Stock market

public entity for the trading of company stocks and shares
(Redirected from Stock prices)

A stock market is a market for the trading of company stock, and derivatives of same; both of these are securities listed on a stock exchange as well as those only traded privately.

Many people have the mistaken impression that Congress regulates Wall Street. In truth that's not the case. The real truth is that Wall Street regulates the Congress. ~ Bernie Sanders


  • The stock market is a no-called-strike game. You don't have to swing at everything — you can wait for your pitch. The problem when you're a money manager is that your fans keep yelling, "Swing, you bum!"
  • Stock prices will always be far more volatile than cash-equivalent holdings. Over the long term, however, currency-denominated instruments are riskier investments – far riskier investments – than widely-diversified stock portfolios that are bought over time and that are owned in a manner invoking only token fees and commissions. That lesson has not customarily been taught in business schools, where volatility is almost universally used as a proxy for risk. Though this pedagogic assumption makes for easy teaching, it is dead wrong: Volatility is far from synonymous with risk. Popular formulas that equate the two terms lead students, investors and CEOs astray.
  • [After the stock-markets crash] the number one priority will be the provision of adequate food for all the people; two, the provision of adequate housing for all the people; thirdly, the provision of adequate healthcare and education for all the people. These are the basic human rights needed everywhere by all people, yet there is no country in the world in which all of these pertain as a universal right. When the economic collapse occurs, humanity will begin to recognize its oneness, and the need to co-operate and share the world’s resources.
  • The world stock market crash... will reorient the governments of all countries towards a more equitable redistribution of food, housing, health care and education, which as universal rights will become the priorities of all governments. After the crash, the first duty of governments will be to feed people with the right food. Their second duty will be to ensure adequate housing. Health and education will be the next priorities. Investment along these lines in other parts of the world will follow, and lastly, defense. In short, the crash will lead to a reordering of priorities.
  • The stock markets of the world have been going through a dizzying, yo-yo-like effect over the last few years. We have seen a rise in the Dow Jones index to about 11,000. It goes down 600 points one day and a few days later it comes up 400 points. Then it drops another 200 and then up 300, and so on. This is happening in different bourses around the world, and creates a yo-yo effect which is so unstable that no government, country or economy is unaffected. To justify the level at which the Dow Index currently stands, the US economic growth rate would need to be about 10 per cent per annum. In fact, it is nowhere near that, so a bubble is being created. That bubble will burst and with it will come plunging down the stock markets of the US and the world. All the factors that were there in 1929 are in place today. (p. 22)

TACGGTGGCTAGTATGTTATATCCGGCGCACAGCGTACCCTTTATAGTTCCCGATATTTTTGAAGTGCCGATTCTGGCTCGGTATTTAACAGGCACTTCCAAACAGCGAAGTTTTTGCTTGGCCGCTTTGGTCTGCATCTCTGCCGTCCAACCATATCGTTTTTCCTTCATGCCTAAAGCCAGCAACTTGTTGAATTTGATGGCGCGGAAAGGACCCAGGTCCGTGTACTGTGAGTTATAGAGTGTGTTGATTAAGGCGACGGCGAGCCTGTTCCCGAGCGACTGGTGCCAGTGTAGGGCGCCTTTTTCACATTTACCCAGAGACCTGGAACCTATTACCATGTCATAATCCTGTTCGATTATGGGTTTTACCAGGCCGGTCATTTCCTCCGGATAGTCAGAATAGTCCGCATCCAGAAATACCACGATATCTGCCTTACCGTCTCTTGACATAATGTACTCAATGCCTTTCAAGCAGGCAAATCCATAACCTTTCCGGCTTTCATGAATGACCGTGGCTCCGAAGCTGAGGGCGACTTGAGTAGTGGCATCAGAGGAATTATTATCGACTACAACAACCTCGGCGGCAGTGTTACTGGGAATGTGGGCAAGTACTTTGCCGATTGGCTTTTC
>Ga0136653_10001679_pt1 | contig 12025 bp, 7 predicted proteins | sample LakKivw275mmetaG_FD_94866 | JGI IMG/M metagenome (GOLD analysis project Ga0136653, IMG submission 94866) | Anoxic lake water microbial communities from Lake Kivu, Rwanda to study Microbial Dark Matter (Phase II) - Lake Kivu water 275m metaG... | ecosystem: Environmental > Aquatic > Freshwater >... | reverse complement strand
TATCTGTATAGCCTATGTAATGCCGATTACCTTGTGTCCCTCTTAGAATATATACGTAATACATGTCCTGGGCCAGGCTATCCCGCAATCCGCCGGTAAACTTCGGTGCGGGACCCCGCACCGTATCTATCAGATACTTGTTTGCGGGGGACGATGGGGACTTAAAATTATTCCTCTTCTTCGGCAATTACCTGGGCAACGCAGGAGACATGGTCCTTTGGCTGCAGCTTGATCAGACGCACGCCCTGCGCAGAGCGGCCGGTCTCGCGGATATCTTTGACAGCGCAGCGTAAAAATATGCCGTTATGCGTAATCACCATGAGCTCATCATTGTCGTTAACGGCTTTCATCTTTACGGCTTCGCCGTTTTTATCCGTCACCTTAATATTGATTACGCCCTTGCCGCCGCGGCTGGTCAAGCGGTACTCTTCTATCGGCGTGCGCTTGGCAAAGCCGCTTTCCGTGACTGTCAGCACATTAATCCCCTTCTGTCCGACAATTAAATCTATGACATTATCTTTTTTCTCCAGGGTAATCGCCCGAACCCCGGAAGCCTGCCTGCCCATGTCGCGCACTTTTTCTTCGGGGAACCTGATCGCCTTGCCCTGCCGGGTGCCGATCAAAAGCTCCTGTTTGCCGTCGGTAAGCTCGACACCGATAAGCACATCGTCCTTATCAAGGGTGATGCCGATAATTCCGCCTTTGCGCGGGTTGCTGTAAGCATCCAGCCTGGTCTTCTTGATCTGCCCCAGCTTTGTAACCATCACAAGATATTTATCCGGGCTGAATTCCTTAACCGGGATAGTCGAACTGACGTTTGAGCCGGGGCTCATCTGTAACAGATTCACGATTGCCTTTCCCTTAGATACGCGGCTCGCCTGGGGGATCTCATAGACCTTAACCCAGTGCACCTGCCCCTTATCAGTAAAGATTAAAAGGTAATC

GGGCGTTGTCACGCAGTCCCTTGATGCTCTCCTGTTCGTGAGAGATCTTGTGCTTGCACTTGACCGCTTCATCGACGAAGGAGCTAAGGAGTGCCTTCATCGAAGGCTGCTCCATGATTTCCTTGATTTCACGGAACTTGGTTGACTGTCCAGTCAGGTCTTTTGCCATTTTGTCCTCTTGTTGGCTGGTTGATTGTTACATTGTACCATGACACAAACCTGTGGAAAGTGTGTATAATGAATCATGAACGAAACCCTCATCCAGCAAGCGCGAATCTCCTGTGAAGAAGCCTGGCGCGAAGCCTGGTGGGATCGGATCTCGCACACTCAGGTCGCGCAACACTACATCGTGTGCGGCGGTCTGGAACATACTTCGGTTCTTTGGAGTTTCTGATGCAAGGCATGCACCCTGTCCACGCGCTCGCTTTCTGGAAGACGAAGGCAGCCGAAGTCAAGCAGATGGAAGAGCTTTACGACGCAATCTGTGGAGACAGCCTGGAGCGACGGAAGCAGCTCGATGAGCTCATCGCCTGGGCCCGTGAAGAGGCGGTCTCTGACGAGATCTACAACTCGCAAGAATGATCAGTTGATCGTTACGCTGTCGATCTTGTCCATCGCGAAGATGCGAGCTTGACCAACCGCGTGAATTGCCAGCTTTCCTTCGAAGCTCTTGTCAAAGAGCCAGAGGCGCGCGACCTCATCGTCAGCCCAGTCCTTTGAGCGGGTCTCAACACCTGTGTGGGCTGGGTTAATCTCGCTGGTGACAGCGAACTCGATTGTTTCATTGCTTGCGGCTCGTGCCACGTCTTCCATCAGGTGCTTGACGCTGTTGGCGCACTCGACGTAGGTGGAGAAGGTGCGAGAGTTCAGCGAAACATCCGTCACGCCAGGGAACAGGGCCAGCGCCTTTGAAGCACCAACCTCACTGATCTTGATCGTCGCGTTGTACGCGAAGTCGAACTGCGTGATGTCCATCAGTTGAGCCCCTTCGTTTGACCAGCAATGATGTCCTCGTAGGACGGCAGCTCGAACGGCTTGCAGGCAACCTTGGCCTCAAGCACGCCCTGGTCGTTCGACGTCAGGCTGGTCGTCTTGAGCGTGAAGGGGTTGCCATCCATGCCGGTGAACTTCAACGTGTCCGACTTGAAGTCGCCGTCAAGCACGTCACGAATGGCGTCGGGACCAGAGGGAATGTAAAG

• Benjamin Creme, The Great Approach: New Light and Life for Humanity, Share International Foundation, (2001)
  • The stock exchange is used to register the financial standing of any particular corporation — which is only on paper. So long as it is written up on the stock exchange, people will invest in it if it is going up, because it is a good buy. If it is going down, they will sell. They are gambling. That is why shares go up and down. People are not doing anything. They are just lending their money for a time to that company at such and such per cent. They are sitting back. They are living off their winnings. It is money for nothing.
    The whole thing is built on this lie that you get something for nothing. You do not. The cost to the world is colossal, the cost in jobs and heartache when families suddenly have no one who can support them because the breadwinner is out of work. Hundreds of thousands are laid off because when you take over a new corporation it enables you to use the same managerial staff. The top levels remain the same. To make the whole thing pay more, they cut down the staff. So the same big executives who earn the huge sums are retained, and the people who actually produce the goods on the work floor are put out in their thousands. So unemployment rises throughout the developed world. That is the key reason for unemployment. (p. 87)
    • Benjamin Creme, The Great Approach: New Light and Life for Humanity, Share International Foundation, (2001)
  • When there is a stock exchange crash throughout the world, the whole world will change. The priorities of the governments will change. (p. 94)
    • Benjamin Creme, The Great Approach: New Light and Life for Humanity, Share International Foundation, (2001)
  • First to go will be the world’s stock markets. They are, as Maitreya has said, about to crash. They will come down because they stand in the way of right relationship. They really bear no relation to the needs even of trade between countries. They are an anachronism, what Maitreya calls, very accurately, “gambling casinos” which have no part to play in the future time, at least in their present form.
  • Hating Wall Street is an American tradition that dates back even to the days when Thomas Jefferson cursed that money lover Alexander Hamilton. And for centuries, the complaints about it have largely stayed the same: 'It does nothing! It creates chaos! It's a parasite that sucks hardworking Americans dry!'